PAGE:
Archaeological Basics - Context
by Matt Law
A context, also known as a stratigraphic unit, is the basic unit of archaeological excavation and recording. A context can be defined as a single event which is preserved in the archaeological record. Contexts can be negative, such as the digging of construction cut in which a wall is to be built; or positive, such as the wall itself, or the subsequent backfill around the wall.
Contexts are used by archaeologists to create a chronology of events on the site, through interpreting their stratigraphic relationship (i.e. the sequence in which the events from which the contexts result took place). Different contexts are often distinguished by changes in colour or composition of the sediment or soil being excavated.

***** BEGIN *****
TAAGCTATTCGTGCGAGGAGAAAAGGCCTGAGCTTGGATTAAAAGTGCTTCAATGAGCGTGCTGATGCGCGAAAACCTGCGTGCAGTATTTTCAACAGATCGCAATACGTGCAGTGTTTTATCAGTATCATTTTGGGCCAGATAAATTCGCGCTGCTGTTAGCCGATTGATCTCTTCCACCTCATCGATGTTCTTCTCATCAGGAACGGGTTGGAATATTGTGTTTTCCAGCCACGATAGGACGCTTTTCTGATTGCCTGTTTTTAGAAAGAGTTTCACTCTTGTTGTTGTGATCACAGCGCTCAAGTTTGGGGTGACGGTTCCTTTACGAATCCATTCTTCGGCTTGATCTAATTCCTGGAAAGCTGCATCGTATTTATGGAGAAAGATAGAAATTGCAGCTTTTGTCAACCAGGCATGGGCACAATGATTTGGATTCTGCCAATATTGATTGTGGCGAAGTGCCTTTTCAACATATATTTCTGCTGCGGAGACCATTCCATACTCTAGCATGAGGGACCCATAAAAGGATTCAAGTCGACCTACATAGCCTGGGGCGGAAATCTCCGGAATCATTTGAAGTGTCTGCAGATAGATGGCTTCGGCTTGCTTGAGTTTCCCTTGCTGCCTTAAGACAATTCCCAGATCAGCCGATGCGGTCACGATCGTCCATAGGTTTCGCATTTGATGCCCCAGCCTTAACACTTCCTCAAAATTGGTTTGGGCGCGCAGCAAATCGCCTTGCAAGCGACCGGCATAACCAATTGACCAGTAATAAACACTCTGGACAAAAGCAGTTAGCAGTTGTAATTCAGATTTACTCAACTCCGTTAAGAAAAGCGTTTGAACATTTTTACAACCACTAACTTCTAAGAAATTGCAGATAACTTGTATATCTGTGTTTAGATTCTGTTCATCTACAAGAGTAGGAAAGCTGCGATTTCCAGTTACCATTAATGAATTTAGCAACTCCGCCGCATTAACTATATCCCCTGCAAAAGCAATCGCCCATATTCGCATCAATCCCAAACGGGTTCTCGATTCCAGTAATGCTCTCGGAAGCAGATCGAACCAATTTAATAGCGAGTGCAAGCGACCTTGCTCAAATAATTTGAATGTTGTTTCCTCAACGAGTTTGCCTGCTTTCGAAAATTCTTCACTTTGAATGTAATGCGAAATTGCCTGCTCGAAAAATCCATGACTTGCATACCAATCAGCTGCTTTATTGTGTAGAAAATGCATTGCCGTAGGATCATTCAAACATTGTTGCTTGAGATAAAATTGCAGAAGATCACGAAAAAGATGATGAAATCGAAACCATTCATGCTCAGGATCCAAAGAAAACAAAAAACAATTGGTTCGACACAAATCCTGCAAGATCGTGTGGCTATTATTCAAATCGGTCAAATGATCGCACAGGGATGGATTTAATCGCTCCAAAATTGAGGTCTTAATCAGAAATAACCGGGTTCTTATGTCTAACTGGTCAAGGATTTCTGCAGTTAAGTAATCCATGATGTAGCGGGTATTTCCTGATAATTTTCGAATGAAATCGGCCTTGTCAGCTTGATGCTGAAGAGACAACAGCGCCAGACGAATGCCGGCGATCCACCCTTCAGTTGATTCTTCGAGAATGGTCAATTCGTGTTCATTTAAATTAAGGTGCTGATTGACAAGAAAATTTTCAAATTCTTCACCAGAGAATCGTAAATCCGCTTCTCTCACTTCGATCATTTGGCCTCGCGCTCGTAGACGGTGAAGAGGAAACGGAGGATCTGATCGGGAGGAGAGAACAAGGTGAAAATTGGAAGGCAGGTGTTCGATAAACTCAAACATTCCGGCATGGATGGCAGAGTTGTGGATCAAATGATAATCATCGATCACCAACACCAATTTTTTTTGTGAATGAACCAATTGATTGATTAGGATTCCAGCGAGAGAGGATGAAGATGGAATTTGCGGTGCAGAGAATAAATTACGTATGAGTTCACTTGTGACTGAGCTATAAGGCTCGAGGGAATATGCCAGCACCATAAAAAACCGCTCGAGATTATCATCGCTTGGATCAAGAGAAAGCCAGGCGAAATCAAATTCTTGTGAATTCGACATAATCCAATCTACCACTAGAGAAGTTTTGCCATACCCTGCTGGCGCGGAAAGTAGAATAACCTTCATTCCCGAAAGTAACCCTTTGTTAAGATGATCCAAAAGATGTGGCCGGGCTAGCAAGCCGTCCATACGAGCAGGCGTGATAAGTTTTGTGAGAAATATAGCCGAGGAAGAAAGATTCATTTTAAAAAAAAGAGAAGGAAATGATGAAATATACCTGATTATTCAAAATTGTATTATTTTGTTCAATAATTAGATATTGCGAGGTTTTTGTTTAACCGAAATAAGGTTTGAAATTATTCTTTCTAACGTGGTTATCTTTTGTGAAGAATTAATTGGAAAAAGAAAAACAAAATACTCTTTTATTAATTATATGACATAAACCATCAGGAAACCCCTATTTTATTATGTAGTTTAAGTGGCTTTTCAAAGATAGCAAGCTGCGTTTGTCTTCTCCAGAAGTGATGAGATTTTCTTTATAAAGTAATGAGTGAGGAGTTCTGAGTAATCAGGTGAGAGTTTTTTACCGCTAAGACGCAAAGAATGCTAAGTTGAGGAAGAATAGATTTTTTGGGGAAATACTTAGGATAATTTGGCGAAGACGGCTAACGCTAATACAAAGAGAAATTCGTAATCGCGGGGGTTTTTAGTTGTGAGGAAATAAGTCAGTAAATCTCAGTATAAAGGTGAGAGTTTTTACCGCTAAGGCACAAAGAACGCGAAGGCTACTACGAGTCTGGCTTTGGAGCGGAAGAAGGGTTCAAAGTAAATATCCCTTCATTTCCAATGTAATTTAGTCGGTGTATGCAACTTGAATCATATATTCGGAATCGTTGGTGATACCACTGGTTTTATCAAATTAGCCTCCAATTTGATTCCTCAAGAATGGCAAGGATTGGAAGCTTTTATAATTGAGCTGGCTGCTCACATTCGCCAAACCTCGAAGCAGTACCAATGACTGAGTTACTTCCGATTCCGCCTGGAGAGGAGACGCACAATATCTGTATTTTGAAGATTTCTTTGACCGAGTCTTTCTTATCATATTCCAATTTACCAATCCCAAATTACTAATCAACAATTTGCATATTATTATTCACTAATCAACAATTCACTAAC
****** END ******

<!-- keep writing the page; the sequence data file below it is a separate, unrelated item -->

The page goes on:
The most common types of context are deposits, cuts, fills (of cuts), skeletons, coffins, masonry, and timber. Artefacts are not usually regarded as contexts in themselves, rather they are seen as being contained within a (positive) context. Some archaeologists also regard animal bone groups (for example, articulated animal skeletons) as contexts in ther own right.
Anon, no date. Excavating the site. [Electronic document http://www.villa-magna.org/manual/methods-excavating-the-site retrieved January 4th, 2008].
MoLAS, 1994. The MoLAS Archaeological Site Manual. London: Museum of London.
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